Time to End the Cuba Embargo
by Doug Bandow, Cato Institute
The U.S. government has waged economic war against the Castro regime for half a century. The policy may have been worth a try during the Cold War, but the embargo has failed to liberate the Cuban people. It is time to end sanctions against Havana.
Decades ago the Castro brothers lead a revolt against a nasty authoritarian, Fulgencio Batista. After coming to power in 1959, they created a police state, targeted U.S. commerce, nationalized American assets, and allied with the Soviet Union. Although Cuba was but a small island nation, the Cold War magnified its perceived importance.
Washington reduced Cuban sugar import quotas in July 1960. Subsequently U.S. exports were limited, diplomatic ties were severed, travel was restricted, Cuban imports were banned, Havana’s American assets were frozen, and almost all travel to Cuba was banned. Washington also pressed its allies to impose sanctions.
These various measures had no evident effect, other than to intensify Cuba’s reliance on the Soviet Union. Yet the collapse of the latter nation had no impact on U.S. policy. In 1992, Congress banned American subsidiaries from doing business in Cuba and in 1996, it penalized foreign firms that trafficked in expropriated U.S. property. Executives from such companies even were banned from traveling to America.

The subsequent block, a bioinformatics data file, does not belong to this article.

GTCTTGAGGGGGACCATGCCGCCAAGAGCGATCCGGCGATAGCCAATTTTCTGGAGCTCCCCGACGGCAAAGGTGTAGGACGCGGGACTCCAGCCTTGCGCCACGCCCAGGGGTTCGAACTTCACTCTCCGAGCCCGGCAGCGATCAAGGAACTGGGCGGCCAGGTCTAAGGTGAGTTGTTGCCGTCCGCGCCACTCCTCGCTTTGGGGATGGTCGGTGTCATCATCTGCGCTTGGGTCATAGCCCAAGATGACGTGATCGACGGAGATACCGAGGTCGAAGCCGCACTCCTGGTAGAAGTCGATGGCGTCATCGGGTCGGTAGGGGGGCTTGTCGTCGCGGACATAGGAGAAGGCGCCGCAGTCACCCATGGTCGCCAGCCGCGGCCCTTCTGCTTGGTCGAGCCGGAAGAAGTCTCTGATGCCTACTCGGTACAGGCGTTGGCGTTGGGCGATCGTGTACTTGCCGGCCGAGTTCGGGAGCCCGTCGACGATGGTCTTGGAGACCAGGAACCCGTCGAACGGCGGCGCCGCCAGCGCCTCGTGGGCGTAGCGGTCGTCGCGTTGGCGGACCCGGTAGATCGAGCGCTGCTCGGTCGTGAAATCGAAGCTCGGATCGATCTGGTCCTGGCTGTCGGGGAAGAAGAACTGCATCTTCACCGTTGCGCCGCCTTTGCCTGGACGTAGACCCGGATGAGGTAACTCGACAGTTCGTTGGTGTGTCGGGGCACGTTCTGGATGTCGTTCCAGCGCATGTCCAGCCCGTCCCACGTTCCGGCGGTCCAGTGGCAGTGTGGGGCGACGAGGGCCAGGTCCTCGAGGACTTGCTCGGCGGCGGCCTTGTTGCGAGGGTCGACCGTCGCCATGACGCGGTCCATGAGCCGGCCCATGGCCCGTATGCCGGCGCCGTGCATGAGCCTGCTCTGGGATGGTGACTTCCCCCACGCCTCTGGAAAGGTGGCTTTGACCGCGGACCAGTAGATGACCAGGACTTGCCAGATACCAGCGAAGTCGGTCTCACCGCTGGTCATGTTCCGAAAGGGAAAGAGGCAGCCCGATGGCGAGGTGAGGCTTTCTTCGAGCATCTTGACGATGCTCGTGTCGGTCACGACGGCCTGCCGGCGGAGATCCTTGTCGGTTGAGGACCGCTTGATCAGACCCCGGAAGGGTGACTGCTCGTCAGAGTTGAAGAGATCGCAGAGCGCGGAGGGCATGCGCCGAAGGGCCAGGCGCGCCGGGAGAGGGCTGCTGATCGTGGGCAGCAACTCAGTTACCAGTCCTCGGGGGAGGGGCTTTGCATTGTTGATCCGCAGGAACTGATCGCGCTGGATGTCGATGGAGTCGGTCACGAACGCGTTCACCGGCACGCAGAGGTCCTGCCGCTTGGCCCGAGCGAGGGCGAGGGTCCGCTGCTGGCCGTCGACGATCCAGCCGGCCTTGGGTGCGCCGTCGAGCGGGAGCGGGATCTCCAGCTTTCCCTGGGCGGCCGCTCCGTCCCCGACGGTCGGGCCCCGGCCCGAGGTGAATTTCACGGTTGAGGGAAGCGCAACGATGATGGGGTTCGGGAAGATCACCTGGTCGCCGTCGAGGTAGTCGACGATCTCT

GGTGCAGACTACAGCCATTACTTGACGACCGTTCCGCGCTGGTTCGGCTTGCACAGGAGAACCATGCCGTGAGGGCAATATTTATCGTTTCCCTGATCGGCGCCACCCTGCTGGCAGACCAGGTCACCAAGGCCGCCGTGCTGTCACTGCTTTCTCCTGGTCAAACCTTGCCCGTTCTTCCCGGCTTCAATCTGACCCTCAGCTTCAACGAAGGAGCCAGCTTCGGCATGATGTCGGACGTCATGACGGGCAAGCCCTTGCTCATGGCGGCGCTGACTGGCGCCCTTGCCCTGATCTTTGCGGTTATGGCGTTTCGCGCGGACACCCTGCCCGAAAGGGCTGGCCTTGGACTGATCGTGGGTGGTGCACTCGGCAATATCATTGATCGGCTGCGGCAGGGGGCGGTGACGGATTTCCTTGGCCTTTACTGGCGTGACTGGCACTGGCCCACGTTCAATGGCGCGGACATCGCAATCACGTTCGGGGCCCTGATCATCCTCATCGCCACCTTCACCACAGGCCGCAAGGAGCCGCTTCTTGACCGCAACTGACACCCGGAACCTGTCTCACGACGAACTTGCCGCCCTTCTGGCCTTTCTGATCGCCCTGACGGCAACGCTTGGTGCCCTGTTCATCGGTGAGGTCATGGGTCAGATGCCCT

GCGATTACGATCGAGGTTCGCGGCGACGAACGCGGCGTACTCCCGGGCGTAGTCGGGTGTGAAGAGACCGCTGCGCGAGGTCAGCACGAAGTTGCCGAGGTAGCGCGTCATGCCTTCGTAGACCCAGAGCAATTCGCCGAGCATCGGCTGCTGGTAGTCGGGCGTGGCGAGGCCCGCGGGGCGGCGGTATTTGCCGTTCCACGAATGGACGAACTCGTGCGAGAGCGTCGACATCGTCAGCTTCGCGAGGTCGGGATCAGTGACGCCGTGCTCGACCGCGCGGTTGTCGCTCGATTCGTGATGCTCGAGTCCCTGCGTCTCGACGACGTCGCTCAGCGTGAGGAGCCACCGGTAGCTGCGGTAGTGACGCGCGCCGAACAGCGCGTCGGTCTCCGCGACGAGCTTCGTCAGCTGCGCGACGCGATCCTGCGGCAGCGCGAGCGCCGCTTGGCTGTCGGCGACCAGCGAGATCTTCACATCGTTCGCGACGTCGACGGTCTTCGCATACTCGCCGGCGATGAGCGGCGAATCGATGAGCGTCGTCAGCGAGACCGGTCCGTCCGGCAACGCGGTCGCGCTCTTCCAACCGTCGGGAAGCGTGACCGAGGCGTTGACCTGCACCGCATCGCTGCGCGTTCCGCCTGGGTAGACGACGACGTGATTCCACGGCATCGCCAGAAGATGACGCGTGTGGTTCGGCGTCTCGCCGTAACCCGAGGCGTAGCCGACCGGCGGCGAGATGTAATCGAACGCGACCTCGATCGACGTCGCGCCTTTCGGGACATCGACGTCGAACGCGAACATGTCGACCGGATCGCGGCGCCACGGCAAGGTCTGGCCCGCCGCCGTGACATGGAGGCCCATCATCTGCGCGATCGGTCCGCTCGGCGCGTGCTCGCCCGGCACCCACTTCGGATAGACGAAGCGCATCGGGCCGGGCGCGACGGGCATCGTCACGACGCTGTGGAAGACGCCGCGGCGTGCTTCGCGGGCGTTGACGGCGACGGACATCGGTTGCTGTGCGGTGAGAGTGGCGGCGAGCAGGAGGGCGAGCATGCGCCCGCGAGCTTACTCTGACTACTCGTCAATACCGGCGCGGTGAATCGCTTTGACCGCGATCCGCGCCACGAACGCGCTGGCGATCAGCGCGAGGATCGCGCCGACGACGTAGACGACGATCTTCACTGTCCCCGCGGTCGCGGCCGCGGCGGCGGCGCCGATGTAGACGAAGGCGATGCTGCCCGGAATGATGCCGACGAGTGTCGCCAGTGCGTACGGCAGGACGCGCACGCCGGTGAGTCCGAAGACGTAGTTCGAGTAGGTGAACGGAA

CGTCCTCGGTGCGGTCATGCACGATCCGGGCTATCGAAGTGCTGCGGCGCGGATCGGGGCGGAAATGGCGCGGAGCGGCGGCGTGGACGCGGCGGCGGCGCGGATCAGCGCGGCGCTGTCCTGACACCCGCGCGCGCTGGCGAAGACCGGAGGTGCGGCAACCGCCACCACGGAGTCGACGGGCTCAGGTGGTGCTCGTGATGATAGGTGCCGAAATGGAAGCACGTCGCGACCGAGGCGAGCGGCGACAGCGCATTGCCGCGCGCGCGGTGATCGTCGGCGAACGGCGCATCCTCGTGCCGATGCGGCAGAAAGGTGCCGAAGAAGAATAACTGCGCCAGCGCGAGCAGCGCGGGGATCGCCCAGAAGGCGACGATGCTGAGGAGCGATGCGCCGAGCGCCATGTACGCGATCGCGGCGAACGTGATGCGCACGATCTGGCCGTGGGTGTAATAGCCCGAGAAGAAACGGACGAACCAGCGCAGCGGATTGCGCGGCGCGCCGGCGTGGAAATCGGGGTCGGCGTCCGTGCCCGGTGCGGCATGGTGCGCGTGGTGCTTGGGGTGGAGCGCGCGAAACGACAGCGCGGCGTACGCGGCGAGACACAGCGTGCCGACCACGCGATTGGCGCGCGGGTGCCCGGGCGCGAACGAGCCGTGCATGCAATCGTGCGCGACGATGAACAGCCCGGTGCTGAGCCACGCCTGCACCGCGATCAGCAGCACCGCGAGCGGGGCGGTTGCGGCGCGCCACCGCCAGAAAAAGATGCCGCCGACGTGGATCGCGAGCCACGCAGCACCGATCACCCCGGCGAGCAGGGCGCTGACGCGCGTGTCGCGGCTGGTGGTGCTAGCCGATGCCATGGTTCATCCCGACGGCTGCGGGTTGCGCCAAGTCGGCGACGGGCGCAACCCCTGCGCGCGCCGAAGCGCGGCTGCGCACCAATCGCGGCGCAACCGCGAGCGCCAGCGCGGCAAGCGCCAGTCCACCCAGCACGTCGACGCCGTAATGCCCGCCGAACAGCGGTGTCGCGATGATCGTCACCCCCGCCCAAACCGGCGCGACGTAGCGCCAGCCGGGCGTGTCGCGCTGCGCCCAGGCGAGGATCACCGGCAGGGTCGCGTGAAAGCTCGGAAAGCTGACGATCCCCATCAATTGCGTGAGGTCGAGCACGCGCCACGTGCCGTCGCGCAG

On occasion Washington relaxed one aspect or another of the embargo, but in general continued to tighten restrictions, even over Cuban Americans. Enforcement is not easy, but Uncle Sam tries his best. For instance, according to the Government Accountability Office, Customs and Border Protection increased its secondary inspection of passengers arriving from Cuba to reflect an increased risk of embargo violations after the 2004 rule changes, which, among other things, eliminated the allowance for travelers to import a small amount of Cuban products for personal consumption.
Three years ago, President Barack Obama loosened regulations on Cuban Americans, as well as telecommunications between the United States and Cuba. However, the law sharply constrains the president’s discretion. Moreover, UN Ambassador Susan Rice said that the embargo will continue until Cuba is free.
It is far past time to end the embargo.
During the Cold War, Cuba offered a potential advanced military outpost for the Soviet Union. Indeed, that role led to the Cuban missile crisis. With the failure of the U.S.-supported Bay of Pigs invasion, economic pressure appeared to be Washington’s best strategy for ousting the Castro dictatorship.
However, the end of the Cold War left Cuba strategically irrelevant. It is a poor country with little ability to harm the United States. In 1998, the Defense Intelligence Agency concluded that “Cuba does not pose a significant military threat to the U.S. or to other countries in the region. Cuba has little motivation to engage in military activity beyond defense of its territory and political system.” The Castro regime might still encourage unrest, but its survival has no measurable impact on any important U.S. interest.(emphasis added)
Editor’s Note: Convicted spy Ana Belen Montes was the primary architect of the 1998 DIA assessment referenced above. Amazingly, 11 years into her prison sentence, Montes continues to influence think tanks and the US government. Are there any real “Cuba experts” left?
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